Second Reading Speech by Mrs Josephine Teo, Senior Minister of State for Finance and Transport, on the Government Securities (Amendment) Bill 201511 May 2015
Madam Speaker, I beg to move, "That the Bill be now read a Second time."
2. The Government announced in March 2015 the introduction of Singapore Savings Bonds, a new type of Government security. The Bill before the House amends the Government Securities Act to allow the Government to issue the Savings Bonds as non-tradable securities, which is a key design of the Savings Bonds to protect individuals from capital loss.
3. The Government is introducing the Savings Bonds programme to provide individual investors with a long-term savings option that offers safe returns. Unlike in other countries, we do not issue bonds to fund Government expenditure. Where bonds are issued, they are for the purpose of helping to develop the local bond market. The proceeds of these issuances cannot be spent but must be invested instead.
4. Madam, I will now go through the key features of the Savings Bonds.
Key Features of Savings Bonds
5. Savings Bonds are safe investments, as both the principal and interest payments are guaranteed by the Government.
6. In addition, individuals have the flexibility to redeem their bonds at par from the Government in any given month, which means that they will get back in full the initial purchase price with no risk of capital loss. And, unlike fixed deposits for which early withdrawals means forgone interest payments, holders of the Singapore Savings Bonds get to keep the interest paid out at 6-monthly intervals even if they redeem the bond before the full bond tenor.
7. The interest payments are also designed to ‘step-up’ every year, with each year’s interest payment being larger than the one before.
a) In the first year, the total interest payments results in an annual interest equivalent to that of conventional one-year Singapore Government Security, commonly known as SGS.
b) And if a bond-holder redeems the bond after 5 years, the average earned interest per year will match the return of a 5-year SGS issued at the point of purchase.
c) By the end of the tenth year, the total interest payments results in an average annual interest equivalent to that of a conventional 10-year SGS issued at the point of purchase.
8. These features mean, in effect, that individuals do not need to commit to the investment period upfront but will still get to enjoy the higher returns of a longer-term investment.
9. The Government will make Savings Bonds easily accessible to individual retail investors:
a) New bonds will be issued every month for at least the next 5 years.
b) For 2015, the Government could potentially issue between $2 billion to $4 billion of Savings Bonds, depending on demand.
c) The Monetary Authority of Singapore (MAS) will announce each month’s issuance size on the first business day of that month. Individuals can apply for the bonds via ATMs of participating banks, at a transaction fee that is charged by the banks.
d) In any month, individuals will be able to apply for the bonds with as little as $500.
e) For a start, each individual can apply for up to $50,000 per issue and can hold up to $100,000 of Savings Bonds at any point in time. The Government will review these caps if there is a need to after the programme has been in place for some time.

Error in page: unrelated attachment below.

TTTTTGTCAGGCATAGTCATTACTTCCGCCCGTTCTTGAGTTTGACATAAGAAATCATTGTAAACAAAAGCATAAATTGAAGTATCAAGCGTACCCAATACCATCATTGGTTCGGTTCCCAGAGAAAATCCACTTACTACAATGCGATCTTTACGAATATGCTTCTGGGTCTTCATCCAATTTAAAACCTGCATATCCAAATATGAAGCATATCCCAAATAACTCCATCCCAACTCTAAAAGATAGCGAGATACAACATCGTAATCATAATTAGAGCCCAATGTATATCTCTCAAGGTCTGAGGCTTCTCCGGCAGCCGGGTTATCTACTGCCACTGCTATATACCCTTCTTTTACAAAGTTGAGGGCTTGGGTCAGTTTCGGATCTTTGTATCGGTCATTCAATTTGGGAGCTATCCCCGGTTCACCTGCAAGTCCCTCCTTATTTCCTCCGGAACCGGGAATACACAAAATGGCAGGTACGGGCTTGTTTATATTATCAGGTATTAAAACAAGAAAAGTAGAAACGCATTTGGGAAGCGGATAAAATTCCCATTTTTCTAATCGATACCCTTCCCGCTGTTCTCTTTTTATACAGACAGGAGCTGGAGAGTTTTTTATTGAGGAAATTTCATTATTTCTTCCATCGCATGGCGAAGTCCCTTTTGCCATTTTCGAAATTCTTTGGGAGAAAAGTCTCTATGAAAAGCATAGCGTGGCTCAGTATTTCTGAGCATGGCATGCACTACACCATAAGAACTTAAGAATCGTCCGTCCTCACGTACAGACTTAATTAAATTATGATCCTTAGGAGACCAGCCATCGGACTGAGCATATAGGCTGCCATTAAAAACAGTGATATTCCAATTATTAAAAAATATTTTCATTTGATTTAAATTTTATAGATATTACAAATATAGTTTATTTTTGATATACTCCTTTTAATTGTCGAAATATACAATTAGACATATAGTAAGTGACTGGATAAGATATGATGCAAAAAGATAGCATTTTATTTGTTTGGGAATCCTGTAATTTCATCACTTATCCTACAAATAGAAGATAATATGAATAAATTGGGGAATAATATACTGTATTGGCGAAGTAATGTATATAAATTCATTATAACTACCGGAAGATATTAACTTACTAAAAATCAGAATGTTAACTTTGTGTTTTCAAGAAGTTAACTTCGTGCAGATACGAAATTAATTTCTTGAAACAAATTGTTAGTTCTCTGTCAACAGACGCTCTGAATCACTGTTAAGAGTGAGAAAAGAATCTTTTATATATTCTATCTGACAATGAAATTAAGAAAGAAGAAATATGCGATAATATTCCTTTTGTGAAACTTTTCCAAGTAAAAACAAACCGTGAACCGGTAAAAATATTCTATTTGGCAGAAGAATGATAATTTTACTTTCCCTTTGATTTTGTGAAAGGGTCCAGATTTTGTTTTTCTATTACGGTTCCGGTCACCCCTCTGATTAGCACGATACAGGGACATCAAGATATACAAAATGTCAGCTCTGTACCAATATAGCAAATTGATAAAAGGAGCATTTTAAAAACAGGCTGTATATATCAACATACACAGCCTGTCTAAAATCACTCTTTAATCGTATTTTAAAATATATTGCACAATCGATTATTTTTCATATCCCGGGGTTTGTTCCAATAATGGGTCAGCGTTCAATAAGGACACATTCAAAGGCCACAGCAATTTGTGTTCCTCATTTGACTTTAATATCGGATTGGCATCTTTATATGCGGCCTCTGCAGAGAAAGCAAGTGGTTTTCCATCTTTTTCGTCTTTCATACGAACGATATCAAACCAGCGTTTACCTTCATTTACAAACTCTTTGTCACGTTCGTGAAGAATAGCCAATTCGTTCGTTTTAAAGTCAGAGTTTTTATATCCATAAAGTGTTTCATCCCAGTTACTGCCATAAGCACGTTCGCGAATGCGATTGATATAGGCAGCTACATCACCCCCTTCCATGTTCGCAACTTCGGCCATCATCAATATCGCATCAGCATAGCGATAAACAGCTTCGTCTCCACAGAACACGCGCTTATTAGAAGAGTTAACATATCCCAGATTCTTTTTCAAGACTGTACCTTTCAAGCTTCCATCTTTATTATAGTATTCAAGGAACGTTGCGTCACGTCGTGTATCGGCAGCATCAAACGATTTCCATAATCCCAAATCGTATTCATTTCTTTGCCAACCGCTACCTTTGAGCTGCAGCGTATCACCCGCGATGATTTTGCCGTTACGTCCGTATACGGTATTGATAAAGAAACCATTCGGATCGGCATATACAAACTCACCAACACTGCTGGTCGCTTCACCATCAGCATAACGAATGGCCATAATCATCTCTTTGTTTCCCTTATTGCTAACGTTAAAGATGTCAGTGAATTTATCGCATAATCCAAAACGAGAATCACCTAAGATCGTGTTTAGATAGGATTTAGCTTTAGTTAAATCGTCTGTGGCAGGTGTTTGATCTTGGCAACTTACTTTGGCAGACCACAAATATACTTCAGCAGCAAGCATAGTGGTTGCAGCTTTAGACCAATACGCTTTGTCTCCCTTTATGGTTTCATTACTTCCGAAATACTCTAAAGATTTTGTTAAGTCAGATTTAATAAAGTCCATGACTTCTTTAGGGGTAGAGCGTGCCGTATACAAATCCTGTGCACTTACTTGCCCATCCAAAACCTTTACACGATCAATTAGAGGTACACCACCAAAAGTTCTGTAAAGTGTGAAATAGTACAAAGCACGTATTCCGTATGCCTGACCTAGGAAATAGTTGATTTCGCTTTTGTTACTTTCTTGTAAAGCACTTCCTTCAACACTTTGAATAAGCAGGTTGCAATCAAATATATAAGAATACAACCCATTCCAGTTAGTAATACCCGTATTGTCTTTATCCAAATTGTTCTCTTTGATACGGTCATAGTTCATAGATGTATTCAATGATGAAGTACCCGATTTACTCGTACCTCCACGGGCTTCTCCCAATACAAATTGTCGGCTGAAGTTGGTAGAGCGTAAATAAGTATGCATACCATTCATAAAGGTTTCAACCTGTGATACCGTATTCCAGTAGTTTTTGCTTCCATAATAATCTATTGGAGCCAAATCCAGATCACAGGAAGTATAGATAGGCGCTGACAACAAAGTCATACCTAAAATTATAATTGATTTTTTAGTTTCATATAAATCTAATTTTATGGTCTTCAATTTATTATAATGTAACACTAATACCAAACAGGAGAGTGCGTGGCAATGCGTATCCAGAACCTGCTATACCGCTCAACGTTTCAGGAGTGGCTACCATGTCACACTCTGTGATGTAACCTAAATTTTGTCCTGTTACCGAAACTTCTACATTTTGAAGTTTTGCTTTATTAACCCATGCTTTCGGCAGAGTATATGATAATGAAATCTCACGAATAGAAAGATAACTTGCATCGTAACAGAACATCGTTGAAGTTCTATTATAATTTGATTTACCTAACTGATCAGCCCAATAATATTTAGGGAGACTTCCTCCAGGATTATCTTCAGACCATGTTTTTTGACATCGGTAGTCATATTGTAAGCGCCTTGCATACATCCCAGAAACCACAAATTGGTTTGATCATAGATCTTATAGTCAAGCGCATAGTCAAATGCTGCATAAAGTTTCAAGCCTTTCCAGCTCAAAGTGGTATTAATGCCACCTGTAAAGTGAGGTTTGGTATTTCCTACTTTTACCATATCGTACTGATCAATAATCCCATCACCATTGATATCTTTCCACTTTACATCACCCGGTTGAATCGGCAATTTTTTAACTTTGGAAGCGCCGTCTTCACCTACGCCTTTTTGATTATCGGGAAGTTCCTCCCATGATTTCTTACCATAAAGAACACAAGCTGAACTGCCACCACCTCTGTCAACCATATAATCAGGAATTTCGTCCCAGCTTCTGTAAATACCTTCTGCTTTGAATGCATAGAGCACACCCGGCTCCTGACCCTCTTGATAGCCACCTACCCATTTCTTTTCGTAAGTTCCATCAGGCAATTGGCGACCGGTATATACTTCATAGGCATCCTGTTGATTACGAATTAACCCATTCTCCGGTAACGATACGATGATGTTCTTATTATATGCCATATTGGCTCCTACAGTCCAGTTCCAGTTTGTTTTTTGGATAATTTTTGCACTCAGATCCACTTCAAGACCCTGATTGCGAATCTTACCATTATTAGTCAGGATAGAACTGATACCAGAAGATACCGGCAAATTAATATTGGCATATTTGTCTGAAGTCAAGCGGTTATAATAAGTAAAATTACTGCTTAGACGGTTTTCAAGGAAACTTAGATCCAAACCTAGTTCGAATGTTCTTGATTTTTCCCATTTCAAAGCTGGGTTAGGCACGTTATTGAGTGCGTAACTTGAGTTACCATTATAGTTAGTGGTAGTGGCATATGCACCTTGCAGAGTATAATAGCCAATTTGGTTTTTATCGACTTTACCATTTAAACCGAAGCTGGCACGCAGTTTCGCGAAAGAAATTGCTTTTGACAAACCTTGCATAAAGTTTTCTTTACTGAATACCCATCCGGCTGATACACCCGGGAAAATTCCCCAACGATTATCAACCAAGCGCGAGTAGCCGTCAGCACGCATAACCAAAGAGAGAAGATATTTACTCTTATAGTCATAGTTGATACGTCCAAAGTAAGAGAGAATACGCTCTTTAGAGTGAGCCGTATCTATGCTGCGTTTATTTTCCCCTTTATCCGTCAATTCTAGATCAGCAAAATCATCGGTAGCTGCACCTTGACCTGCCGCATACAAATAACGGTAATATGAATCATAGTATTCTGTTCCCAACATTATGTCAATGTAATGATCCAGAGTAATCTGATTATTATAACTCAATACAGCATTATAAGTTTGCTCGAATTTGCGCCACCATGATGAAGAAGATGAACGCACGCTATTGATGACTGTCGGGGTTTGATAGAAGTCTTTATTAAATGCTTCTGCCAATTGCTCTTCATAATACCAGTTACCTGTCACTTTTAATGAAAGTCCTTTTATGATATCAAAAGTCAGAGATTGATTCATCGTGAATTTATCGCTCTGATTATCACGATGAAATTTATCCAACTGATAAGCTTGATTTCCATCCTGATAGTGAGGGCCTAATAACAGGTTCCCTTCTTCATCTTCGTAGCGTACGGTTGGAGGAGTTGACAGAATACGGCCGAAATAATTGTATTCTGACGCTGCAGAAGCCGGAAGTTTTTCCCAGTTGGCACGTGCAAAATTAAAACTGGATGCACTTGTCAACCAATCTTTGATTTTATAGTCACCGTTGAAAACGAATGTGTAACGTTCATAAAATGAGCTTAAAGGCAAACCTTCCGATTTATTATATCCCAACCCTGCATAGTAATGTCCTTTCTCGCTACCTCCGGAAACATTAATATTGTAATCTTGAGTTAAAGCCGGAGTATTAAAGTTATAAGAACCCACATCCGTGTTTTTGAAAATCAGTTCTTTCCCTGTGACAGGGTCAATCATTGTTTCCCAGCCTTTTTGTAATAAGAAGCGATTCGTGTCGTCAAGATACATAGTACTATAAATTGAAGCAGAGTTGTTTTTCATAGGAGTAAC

10. It is the Government's intention to enable all individuals to have access to the Savings Bonds. There is therefore no need to rush to buy these bonds. If total applications exceed the total issuance size in a particular month, the MAS will allocate bonds to all applicants in increasing multiples of $500. The allocation to each individual will stop when the individual gets the full amount applied for, or when all the available bonds have been allocated, whichever comes first. This means that smaller applications will have a higher chance of receiving full allotment, and individuals with larger applications may not get the full amount that they have applied for.
Amendment to Government Securities Act
11. Madam, let me now go on to explain the amendment in the Bill.
12. The Government Securities Act currently allows Government securities to be transferred and pledged. This means that securities-holders can freely transfer ownership to other parties or trade the securities in the open market. The Bill proposes an amendment to allow the Government to impose restrictions on such transfers and pledges in future new issues. This change will allow Savings Bonds to be issued as non-tradable securities.
13. The change is necessary to protect individuals from capital losses. When interest rates rise, instead of selling the bonds in the open market at a price that is possibly lower than the purchase price, individuals are assured of getting their full capital back should they decide to redeem the bonds with the Government. On the other hand, when market interest rates fall, while bond-holders will not enjoy possible price appreciation or capital gain, they would benefit from the higher-than-market interest rates of their existing Savings Bonds which have been locked in at the point of purchase.
14. The restrictions on transfers and pledges of Government securities will be set out in the terms of issue for the Savings Bonds. Conventional SGS are not affected, and will remain tradable.
15. MAS is working with the banks to set up the systems and launch the first tranche of the Savings Bonds by the second half of 2015. The exact launch date will be announced later.
16. Madam Speaker, I beg to move.